Tag: airport security
Marc Lynch has a new post at Foreign Policy, Don't Let Captain Underpants Bring Back the GWOT, on the mass over-hysteria about Umar Farouk Abdulmutallab and his failed bomb plot on the flight from Amsterdam to Detroit.
But is too much to ask that the national discourse over the failed bomber be more mature and analytical than "Captain Underpants vs Professor Poopypants "?
Lynch cites with approval this WAPO op-ed, "Don't Panic, Fear is Al Qaida's Real Goal," which is well-worth a read. He also correctly notes: [More...]
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OSI Systems, which owns Rapiscan, which makes the Rapiscan WaveScan 200 I described here, just got a new 10 year contract with Puerto Rico for its cargo imaging system, called the Rapid Eagle. But Puerto Rico says it's not for terrorism, but crime, including tax evasion:
Director of the Puerto Rico Ports Authority, Mr. Alvaro Pilar-Vilagran, stated that "the Puerto Rico Ports Authority is implementing this unprecedented scanning program....The program aims to eliminate the import of drugs, illegal weapons and other contraband into Puerto Rico, while affording the Ports Authority a mechanism to fight tax evasion.
In the last three months, the company's stock has grown 67%, from $17.03 to $29.07. I doubt it's peaked yet. And this is interesting: The company's CEO is Deepak Chopra. According to the company on December 30 (Dow Jones Newswire, subscription, no link): [More...]
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Politico reports the TSA announced new security rules for passengers coming to the U.S., and heightened security for those coming from or through certain countries.
All travelers flying into the U.S. from foreign countries will receive tightened random screening, and 100 percent of passengers from 14 terrorism-prone countries will be patted down and have their carry-ons searched, the Obama administration was notifying airlines on Sunday.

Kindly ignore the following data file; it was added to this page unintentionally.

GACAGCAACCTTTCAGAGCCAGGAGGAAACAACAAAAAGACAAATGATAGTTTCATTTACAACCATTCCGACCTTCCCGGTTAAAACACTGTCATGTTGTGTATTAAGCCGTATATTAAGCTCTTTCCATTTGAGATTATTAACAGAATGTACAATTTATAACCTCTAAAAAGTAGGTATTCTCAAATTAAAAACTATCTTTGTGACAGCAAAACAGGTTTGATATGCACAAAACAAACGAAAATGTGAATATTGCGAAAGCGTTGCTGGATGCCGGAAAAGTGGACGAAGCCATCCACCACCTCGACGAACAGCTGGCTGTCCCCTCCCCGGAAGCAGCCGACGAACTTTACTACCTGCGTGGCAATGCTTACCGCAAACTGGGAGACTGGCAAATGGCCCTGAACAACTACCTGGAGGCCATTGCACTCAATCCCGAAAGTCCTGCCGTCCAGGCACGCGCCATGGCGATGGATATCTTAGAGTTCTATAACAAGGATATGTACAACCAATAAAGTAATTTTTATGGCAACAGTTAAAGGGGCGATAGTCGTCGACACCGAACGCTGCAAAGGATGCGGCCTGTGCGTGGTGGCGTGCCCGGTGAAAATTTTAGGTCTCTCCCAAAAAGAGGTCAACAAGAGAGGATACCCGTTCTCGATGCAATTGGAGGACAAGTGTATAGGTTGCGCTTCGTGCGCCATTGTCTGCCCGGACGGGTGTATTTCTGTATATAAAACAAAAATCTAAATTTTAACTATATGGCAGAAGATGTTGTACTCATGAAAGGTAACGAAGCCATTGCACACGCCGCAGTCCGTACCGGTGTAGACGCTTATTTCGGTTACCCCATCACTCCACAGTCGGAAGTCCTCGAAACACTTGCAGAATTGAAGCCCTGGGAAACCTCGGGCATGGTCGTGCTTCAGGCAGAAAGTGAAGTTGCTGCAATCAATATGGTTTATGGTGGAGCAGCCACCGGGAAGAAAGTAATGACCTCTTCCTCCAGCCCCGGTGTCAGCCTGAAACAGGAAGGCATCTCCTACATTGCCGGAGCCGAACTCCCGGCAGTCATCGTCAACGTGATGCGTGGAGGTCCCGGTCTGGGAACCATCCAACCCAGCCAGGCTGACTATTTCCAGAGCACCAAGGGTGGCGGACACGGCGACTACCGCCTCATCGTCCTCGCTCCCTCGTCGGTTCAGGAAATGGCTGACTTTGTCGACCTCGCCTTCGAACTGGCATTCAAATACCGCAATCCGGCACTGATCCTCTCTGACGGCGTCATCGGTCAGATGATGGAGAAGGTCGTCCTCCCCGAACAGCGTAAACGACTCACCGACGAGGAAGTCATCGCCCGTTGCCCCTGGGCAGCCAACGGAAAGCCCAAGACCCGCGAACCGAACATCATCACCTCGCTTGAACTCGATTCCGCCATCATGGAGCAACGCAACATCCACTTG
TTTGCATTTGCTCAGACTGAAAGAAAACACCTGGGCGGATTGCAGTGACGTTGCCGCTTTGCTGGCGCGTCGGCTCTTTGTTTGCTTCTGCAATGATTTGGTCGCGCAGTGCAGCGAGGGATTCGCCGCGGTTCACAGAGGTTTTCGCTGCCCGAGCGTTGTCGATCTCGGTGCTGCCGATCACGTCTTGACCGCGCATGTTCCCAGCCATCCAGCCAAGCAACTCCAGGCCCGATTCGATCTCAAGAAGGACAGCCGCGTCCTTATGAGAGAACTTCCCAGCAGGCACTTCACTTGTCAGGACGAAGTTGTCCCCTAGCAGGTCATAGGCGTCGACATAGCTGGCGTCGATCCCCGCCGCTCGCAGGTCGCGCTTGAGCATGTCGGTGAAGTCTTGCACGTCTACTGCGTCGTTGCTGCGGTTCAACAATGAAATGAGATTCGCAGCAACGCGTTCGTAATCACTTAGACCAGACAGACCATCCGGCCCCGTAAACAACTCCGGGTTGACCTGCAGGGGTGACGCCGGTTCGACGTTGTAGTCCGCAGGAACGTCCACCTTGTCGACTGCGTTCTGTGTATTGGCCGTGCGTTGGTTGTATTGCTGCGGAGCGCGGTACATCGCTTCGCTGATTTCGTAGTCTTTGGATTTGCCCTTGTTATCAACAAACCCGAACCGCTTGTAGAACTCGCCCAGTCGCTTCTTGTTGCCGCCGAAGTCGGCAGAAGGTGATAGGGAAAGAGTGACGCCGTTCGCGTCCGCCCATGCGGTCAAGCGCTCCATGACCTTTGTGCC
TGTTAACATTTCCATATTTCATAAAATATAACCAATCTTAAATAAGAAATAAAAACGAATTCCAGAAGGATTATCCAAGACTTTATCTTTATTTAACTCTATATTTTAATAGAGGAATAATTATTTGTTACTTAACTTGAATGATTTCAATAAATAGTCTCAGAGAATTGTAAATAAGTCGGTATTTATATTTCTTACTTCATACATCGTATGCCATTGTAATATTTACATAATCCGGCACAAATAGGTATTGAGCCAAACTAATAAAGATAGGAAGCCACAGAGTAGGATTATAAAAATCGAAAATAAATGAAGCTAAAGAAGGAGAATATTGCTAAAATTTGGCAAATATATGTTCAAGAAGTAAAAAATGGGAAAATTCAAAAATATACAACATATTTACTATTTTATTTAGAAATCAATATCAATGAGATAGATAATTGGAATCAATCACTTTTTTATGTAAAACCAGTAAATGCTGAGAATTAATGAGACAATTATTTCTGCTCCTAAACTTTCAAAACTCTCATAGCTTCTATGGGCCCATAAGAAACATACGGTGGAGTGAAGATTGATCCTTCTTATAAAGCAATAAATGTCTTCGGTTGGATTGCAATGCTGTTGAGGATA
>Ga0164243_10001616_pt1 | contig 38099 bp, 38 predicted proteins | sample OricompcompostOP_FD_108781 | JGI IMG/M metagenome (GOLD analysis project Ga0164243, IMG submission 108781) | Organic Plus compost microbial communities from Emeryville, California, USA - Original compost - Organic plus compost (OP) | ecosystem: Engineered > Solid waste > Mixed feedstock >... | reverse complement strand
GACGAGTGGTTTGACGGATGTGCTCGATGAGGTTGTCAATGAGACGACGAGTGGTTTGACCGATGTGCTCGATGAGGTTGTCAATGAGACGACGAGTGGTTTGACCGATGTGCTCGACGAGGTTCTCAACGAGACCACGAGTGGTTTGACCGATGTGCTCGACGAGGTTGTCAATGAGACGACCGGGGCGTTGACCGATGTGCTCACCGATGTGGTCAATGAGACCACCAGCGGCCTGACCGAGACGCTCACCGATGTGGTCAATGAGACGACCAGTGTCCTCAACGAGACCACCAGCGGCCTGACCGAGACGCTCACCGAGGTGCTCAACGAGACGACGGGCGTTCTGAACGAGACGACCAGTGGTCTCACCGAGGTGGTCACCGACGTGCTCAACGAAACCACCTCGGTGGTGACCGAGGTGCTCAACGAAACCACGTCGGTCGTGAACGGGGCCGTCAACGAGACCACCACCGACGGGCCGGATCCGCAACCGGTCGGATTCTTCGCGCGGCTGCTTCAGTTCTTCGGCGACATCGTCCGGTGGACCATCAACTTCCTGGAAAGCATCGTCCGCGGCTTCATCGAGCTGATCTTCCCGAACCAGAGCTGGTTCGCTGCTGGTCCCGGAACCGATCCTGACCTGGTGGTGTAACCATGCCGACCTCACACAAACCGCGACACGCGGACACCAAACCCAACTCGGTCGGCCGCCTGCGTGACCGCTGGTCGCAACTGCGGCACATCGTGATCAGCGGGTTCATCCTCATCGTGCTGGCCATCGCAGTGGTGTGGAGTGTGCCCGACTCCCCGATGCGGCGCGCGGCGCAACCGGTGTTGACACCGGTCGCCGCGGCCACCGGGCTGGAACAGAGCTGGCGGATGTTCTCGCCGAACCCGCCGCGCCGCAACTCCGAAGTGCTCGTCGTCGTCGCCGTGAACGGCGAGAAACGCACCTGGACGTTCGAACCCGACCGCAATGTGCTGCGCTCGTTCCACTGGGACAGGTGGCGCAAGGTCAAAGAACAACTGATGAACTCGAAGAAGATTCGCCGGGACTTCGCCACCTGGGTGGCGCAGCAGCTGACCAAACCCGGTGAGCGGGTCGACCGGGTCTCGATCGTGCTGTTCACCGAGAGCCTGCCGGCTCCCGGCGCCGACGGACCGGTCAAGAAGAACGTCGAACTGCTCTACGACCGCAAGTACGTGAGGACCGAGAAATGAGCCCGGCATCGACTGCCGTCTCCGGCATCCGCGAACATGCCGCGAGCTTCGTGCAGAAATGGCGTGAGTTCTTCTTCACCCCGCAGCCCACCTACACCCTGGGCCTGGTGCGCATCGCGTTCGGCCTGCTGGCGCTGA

The TSA announcement is here.
SA is mandating that every individual flying into the U.S. from anywhere in the world traveling from or through nations that are state sponsors of terrorism or other countries of interest will be required to go through enhanced screening. The directive also increases the use of enhanced screening technologies and mandates threat-based and random screening for passengers on U.S. bound international flights."
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Former HSA Secretary Michael Chertoff has jumped into the fray over whether to use full body scanners with an op-ed in the Washington Post. He urges that Congress fund "a large-scale deployment of next-generation systems."
Most airport security checkpoints use metal detectors. Al-Qaeda has shown that it knows how to avoid detection by using an explosive device that contains little or no metal, such as PETN, or pentaerythritol tetranitrate, used by Abdulmutallab and "shoe bomber" Richard Reid in 2001.
It will only be a matter of time before terrorists figured out how to avoid detection with these machines as well. One reason: The Government's publicly available list of which machines have been purchased for airport use. Each one carriesthe name of the company that makes them, and the company's website has all the particulars about the machine, including in some cases, what a particular machine doesn't screen. [More...]
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The New York Times, in reporting on the security failures responsible for failing to detect Umar Farouk Abdulmutallab and his failed bomb attempt, focuses on the National Counterterrorism Center -- and discloses there was electronic surveillance:
That's the agency that supposed to act as a fusion center, connecting dots in information received from various agencies, so that the failures in intelligence gathering associated with 911 don't happen again.
The remedy, proposed by the Sept. 11 commission and passed by Congress in 2004, was to place a single director of intelligence over the nation’s 16 spy agencies. At the core would be the National Counterterrorism Center.
...Intelligence analysts from one agency now routinely serve for a time in another agency, to develop personal ties. Databases of suspected terrorists are far more complete and accessible. The ban on hoarding data is strictly enforced.
So what's the problem? Maybe we're wiretapping so much and accumulating so much information, much of which is useless, it's not possible to accommodate it all and isolate the information that matters. [More...]
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Despite 9/11, nothing has changed. Those in the field of EOD and bomb investigation have known this since, well, forever.
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